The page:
Having to deal with bleeding once a month is, in itself, quite frustrating for most women. Which is why it’s completely natural to be baffled and annoyed at finding blood in your underwear when it’s not that time of the month.
It’s extremely difficult to tell exactly what the cause of abnormal bleeding is without heading to a gynecologist. But, knowing the possible factors can help you get a fair idea of things before you seek professional help. Here are a few that you should know of.
Bleeding, or more specifically, spotting, during the first trimester is considered normal for the most part. In fact, approximately 20 percent of women experience this form of light bleeding during the first 12 weeks of pregnancy. Experts believe that it could be due to a few changes in the cervix or implantation of the placenta in the uterus. However, a few other factors that might be at play are
- Bleeding between the uterine wall and placental membrane (also known as subchorionic hemorrhage or hematoma)
- Pregnancy in the fallopian tube (also known as ectopic pregnancy)
- Gestational trophoblastic disease (a rare condition in which a grape-like mass of fetal and placental tissues develop)
In addition to the above, heavy lifting, sexual intercourse, and vaginal examinations might cause spotting as well. If you’re bleeding towards late pregnancy, your placenta might be near the cervix or covering its opening.1 Alternatively, it could occur when the placenta detaches prematurely from the uterus.2
2. Cervix- Or Pelvic-Related Complications
Disorders of the cervix, a donut-shaped opening to the uterus, can lead to bleeding in between periods and after intercourse. These include
- Cervical polyps: These are cherry-red, reddish-purple, or grayish-white growths that appear on the cervix right where it opens into the vagina. They vary in size (1–2 centimeters long) and often look like bulbs on thin stems. Although they are not cancerous, they look like certain cancerous conditions and hence must be examined and removed.3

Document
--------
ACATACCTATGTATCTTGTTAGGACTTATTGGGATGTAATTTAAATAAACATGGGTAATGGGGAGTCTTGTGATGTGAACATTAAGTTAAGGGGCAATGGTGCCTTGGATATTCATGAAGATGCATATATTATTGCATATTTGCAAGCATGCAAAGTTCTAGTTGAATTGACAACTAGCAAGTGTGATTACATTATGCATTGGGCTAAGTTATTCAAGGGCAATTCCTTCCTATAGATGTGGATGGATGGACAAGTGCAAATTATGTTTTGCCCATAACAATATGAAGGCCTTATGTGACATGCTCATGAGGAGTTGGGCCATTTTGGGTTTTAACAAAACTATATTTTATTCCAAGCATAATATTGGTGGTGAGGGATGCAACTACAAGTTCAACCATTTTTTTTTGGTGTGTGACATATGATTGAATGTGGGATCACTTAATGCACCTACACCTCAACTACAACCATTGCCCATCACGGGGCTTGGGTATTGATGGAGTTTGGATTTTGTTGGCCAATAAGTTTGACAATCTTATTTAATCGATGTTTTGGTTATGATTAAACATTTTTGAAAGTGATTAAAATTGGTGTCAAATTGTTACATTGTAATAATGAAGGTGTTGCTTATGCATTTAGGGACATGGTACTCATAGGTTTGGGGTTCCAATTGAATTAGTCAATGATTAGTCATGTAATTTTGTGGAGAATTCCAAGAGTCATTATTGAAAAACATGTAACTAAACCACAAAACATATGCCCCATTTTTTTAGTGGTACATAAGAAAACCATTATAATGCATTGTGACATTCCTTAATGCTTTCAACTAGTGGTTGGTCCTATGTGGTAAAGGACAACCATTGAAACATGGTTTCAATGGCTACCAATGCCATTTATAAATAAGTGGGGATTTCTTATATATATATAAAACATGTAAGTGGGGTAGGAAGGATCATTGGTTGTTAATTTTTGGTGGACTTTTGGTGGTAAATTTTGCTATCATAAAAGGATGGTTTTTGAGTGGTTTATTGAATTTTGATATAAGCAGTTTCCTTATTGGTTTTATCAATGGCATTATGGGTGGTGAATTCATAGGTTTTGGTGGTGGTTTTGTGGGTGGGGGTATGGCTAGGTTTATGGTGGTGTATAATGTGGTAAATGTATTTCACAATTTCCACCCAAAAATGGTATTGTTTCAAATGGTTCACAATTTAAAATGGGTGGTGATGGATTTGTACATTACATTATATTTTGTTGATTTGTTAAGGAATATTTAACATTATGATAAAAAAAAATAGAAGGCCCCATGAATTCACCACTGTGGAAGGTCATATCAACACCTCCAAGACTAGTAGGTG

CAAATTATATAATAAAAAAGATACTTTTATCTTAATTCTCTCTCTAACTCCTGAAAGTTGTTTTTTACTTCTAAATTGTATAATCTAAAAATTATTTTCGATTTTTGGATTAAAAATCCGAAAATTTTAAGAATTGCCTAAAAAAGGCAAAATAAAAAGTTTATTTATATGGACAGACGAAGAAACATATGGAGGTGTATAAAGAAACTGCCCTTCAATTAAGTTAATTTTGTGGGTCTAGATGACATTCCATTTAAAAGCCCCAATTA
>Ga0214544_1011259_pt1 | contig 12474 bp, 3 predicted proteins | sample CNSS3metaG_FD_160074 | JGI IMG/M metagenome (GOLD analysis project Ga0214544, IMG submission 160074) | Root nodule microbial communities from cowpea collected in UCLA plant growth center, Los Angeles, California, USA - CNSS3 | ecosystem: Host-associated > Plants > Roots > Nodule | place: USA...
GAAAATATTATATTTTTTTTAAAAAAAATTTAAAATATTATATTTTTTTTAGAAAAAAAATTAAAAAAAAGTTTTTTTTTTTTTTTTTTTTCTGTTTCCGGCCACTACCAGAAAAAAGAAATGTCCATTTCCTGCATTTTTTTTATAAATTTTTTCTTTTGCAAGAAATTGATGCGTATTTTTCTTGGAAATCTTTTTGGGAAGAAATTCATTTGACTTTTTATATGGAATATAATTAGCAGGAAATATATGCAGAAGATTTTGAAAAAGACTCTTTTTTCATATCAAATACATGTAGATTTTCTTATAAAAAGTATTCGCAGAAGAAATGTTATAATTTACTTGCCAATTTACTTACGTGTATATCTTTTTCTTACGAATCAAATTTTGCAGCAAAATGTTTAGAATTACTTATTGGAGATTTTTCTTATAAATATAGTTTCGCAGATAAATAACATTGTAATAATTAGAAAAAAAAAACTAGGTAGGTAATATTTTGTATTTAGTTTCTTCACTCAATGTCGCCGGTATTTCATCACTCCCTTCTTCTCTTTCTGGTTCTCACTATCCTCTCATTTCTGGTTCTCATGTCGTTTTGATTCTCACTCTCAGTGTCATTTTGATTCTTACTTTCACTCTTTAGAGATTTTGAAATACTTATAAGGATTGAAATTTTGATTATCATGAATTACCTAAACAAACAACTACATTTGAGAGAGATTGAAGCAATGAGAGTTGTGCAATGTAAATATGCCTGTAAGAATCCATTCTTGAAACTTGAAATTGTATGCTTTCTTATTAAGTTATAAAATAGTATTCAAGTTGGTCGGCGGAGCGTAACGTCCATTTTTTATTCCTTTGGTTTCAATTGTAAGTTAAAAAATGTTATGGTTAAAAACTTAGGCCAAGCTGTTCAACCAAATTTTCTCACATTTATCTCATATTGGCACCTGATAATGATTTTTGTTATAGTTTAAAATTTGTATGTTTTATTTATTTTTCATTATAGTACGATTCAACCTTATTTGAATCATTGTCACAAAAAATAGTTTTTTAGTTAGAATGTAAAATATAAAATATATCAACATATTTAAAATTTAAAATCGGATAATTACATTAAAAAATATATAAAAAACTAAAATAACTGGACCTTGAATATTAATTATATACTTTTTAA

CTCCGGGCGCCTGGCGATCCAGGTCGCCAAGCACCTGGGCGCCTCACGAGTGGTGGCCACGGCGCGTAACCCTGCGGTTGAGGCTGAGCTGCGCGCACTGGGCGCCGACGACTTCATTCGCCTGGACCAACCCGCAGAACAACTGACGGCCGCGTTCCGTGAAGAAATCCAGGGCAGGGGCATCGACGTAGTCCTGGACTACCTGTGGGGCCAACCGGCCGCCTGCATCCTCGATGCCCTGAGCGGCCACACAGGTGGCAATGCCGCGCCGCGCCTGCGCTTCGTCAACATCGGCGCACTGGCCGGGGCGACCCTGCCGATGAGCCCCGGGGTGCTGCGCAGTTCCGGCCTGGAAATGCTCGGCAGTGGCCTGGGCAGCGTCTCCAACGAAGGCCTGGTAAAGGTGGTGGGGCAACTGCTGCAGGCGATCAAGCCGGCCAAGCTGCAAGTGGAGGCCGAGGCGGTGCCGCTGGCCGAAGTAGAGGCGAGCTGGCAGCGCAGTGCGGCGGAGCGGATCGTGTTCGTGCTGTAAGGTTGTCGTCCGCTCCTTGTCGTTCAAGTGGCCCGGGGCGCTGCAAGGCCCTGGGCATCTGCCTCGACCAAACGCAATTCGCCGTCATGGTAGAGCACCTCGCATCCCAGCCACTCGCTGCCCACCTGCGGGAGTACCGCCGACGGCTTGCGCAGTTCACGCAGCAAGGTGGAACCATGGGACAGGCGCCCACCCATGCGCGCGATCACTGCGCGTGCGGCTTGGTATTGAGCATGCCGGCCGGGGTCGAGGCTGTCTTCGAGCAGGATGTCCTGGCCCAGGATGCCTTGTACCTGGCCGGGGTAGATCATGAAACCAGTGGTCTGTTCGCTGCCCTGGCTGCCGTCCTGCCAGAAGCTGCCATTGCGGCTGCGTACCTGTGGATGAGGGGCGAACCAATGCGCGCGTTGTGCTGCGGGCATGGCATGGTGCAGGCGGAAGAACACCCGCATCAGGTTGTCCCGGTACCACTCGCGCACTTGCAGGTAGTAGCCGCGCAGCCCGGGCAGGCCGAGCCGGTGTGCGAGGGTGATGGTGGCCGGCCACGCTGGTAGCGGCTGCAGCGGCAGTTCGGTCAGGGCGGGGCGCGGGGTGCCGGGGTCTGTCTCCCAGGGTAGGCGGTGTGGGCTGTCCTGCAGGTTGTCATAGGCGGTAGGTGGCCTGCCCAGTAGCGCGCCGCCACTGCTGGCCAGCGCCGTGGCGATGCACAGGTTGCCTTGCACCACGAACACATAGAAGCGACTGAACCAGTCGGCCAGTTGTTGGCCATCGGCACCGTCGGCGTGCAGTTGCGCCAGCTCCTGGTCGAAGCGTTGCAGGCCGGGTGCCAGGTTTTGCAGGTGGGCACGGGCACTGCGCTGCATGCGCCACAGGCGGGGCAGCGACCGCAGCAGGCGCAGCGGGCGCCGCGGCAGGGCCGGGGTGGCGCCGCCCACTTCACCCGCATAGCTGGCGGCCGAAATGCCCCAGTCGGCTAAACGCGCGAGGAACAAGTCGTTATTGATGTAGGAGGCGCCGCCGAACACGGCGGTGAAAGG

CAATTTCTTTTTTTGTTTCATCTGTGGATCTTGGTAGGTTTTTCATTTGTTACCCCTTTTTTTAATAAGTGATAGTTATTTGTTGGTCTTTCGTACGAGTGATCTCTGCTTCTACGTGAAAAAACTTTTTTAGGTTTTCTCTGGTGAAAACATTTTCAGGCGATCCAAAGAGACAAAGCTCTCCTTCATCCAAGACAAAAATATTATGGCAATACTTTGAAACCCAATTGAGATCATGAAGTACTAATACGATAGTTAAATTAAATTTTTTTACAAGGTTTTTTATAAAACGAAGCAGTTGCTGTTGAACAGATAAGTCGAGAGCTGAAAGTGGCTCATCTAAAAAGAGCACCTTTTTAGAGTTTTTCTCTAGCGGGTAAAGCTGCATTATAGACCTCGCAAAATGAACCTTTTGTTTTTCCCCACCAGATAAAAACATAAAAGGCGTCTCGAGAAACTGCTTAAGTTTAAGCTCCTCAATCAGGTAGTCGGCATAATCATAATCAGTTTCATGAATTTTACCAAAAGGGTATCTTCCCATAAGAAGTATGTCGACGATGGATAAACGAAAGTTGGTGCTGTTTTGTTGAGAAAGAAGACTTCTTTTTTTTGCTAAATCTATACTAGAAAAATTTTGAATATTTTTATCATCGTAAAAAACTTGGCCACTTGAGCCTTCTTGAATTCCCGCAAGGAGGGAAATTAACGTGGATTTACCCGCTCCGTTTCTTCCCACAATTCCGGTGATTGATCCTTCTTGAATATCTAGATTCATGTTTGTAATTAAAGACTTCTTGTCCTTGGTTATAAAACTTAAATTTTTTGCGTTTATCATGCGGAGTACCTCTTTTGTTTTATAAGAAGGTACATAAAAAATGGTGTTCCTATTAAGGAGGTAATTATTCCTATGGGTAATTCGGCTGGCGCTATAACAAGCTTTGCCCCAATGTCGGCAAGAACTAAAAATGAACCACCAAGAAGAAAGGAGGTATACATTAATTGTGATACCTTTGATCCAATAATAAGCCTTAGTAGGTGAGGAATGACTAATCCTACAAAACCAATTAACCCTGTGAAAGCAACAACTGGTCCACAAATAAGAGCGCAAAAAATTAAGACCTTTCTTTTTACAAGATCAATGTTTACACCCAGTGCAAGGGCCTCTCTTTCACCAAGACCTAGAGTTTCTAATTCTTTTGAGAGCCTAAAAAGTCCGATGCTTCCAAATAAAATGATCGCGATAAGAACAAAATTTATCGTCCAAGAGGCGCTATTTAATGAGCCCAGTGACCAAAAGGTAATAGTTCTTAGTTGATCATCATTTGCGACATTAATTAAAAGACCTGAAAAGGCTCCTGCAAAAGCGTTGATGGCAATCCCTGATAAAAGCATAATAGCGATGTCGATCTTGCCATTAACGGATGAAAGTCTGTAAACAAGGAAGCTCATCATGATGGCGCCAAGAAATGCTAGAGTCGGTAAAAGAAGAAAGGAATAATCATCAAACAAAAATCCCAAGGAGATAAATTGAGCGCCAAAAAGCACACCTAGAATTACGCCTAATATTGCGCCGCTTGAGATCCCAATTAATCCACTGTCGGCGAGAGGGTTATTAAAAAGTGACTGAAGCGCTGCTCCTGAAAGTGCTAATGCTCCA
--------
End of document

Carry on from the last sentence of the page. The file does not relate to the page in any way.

- Cervicitis: This condition causes inflammation or irritation of the cervix. It could be caused due to trauma, frequent douching, or exposure to chemical irritants.4
In addition to this, if you experience pain during intercourse or bloody discharge then you should consult a professional at the earliest.
If you’ve been taking birth control pills, then you might experience abnormal bleeding and spotting. This is especially true if you don’t take the pills at the same time every day. Additionally, going off of them can also lead to spotting.5
If you’ve got an IUD (Intrauterine Device), then you might experience abdominal cramping, spotting, and irregular bleeding. Most of these side effects are believed to improve over time, but others might not.6
4. Sexually Transmitted Diseases
These are infections that can be spread from one person to another during sexual contact. Often, they don’t have any specific symptoms.
However, chlamydia, which affects the vagina, anus, mouth, and throat causes bleeding after intercourse and between cycles. In addition to this, gonorrhea and trichomoniasis which cause pelvic inflammatory disease along with (which affects the uterus, ovaries, fallopian tubes) can lead to spotting and bloody discharge.7 8
5. Vaginal Atrophy